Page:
# 2D line intersection point with a bounding box

What would be an efficient algorithm for calculating the intersection point of a line starting a (x,y), with an angle of θ, and a bounding rectangle with co-orindates (0,0 to w,h)? Assuming the line origin is within the box.

In basic ascii art (for a line starting at 2,6 and θ approx 9π/8):

`````` h---------------...h,w
.               ...
.               ...
.               ...
7               ...
6   x           ...
5  /            ...
4 /             ...
3/              ...
2               ...
/1               ...
0 1 2 3 4 5 6 7 ... w
``````

All variables, except θ, are integers.

-

Assume we parametrize the line with a variable `t`, i.e. each point on the line can be written as

``````[x(t),y(t)] = [x,y] + t * [dx,dy]
``````

with constants

``````dx = cos(theta)
dy = sin(theta)
``````

Then you can first calculate the cut through the vertical boundaries:

``````if dx<0 then        // line going to the left -> intersect with x==0
t1 = -x/dx
x1 = 0
y1 = y + t1*dy
else if dx>0 then   // line going to the right -> intersect with x==w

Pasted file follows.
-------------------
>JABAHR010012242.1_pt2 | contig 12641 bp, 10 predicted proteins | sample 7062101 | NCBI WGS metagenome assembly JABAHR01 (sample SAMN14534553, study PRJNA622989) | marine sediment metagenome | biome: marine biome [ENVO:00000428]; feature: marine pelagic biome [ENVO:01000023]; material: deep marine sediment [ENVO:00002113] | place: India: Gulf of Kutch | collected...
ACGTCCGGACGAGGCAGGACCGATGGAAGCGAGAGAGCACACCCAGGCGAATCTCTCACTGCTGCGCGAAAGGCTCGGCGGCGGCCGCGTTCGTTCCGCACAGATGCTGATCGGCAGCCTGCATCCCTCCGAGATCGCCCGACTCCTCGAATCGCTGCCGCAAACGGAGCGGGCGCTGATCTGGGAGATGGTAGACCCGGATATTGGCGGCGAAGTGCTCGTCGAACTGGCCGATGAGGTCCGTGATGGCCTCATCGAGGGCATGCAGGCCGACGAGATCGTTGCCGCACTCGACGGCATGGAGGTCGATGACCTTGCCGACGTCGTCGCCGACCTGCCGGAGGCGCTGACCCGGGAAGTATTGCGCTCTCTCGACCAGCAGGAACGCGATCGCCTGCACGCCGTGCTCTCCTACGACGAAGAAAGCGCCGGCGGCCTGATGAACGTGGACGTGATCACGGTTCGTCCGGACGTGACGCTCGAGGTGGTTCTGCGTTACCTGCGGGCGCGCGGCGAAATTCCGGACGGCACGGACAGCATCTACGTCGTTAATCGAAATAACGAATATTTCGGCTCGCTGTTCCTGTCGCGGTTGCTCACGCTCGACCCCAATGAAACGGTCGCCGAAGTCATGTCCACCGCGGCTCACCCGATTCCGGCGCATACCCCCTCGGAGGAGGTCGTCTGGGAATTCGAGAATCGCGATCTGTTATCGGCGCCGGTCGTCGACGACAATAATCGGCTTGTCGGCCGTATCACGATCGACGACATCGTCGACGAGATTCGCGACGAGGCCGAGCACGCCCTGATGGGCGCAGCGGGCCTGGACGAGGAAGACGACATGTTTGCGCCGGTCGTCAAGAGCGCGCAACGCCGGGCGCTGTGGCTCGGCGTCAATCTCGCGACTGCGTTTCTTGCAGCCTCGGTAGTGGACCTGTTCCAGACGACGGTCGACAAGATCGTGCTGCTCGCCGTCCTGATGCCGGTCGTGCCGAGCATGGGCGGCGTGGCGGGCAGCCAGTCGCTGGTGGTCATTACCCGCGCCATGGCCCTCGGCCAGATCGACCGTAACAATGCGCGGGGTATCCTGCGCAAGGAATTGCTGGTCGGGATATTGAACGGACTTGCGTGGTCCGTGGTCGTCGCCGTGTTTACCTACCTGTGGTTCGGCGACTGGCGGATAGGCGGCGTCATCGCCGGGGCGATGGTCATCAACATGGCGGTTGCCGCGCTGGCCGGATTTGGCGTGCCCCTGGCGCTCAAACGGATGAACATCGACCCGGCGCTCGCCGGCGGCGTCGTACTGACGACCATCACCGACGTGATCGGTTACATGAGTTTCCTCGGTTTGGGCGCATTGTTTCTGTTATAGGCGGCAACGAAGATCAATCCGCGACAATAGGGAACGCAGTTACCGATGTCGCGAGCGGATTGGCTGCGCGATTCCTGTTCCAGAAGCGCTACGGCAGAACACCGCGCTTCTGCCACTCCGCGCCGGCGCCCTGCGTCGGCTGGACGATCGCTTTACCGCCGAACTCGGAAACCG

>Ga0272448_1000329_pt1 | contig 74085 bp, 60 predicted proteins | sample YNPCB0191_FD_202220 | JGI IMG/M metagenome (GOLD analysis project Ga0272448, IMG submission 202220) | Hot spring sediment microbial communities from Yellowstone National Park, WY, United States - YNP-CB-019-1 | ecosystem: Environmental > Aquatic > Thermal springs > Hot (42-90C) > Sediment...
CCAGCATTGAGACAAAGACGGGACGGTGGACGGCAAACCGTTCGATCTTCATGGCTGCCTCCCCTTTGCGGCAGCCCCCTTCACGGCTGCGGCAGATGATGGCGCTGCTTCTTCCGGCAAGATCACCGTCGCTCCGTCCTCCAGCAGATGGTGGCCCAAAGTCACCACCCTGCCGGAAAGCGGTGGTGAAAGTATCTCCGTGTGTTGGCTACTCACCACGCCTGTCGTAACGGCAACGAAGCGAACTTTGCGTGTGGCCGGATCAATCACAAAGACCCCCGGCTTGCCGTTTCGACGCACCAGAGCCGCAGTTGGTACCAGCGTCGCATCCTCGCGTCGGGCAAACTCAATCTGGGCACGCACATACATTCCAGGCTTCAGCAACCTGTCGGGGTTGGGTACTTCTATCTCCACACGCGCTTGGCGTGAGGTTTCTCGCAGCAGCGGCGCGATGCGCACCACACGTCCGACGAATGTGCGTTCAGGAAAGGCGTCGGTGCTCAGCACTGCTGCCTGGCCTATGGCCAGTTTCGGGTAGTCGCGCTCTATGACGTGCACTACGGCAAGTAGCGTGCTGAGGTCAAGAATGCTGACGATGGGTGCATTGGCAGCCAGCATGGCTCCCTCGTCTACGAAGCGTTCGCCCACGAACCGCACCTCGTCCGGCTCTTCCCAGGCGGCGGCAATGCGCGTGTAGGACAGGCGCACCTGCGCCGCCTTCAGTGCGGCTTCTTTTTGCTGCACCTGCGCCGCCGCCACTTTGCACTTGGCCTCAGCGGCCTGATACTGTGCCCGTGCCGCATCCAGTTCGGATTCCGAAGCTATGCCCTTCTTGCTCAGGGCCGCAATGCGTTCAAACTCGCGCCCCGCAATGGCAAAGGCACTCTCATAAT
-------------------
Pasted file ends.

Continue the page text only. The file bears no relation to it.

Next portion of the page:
t1 = (w-x)/dx
x1 = w
y1 = y + t1*dy
else                // line going straight up or down -> no intersection possible
t1 = infinity
end
``````

where `t1` is the distance to the intersection point and `[x1,y1]` the point itself. Second you do the same for the upper and lower boundaries:

``````if dy<0 then        // line going downwards -> intersect with y==0
t2 = -y/dy
x2 = x + t2*dx
y2 = 0
else if dy>0 then   // line going upwards -> intersect with y==h
t2 = (h-y)/dy
x2 = x + t2*dx
y2 = h
else
t2 = infinity
end
``````

Now you just have to select the point with less distance from your origin `[x,y]`.

``````if t1 < t2 then
xb = x1
yb = y1
else
xb = x2
yb = y2
end
``````

Note that this algorithm only works if the starting point is inside the bounding box, i.e. `0 <= x <= w` and `0 <= y <= h`.

-
I'm pretty sure that doesn't work. E.g. For (x,y)=(8,3) and 0=7π/5 (near horizontal to the left) this will return a boundary point of (xb,yb)=(7.02,0), whereas it should be (0,0.40). I think. – Chris Leishman Aug 1 '11 at 9:17
@Chris Leishman: You seem to use a different notion of theta. In my example the angle is measured counter-clock-wise from the x-axis (i.e. zero is left, pi/2 up) while you measure it clock-wise from the y-axis (i.e. zero is up and pi/2 to the left). You can easily replace theta by pi/2-theta and the formulas are fine with your definition. – Howard Aug 1 '11 at 17:08
Yes, I wasn't clear on the angle origin, although my ascii example does hint at it. Would you say it's more common to apply sin(0) to the horizontal axis (as I assumed) or to the vertical (as you have)? – Chris Leishman Aug 1 '11 at 21:38
I confirmed it works. – Daniel Rodriguez Jun 19 '14 at 23:36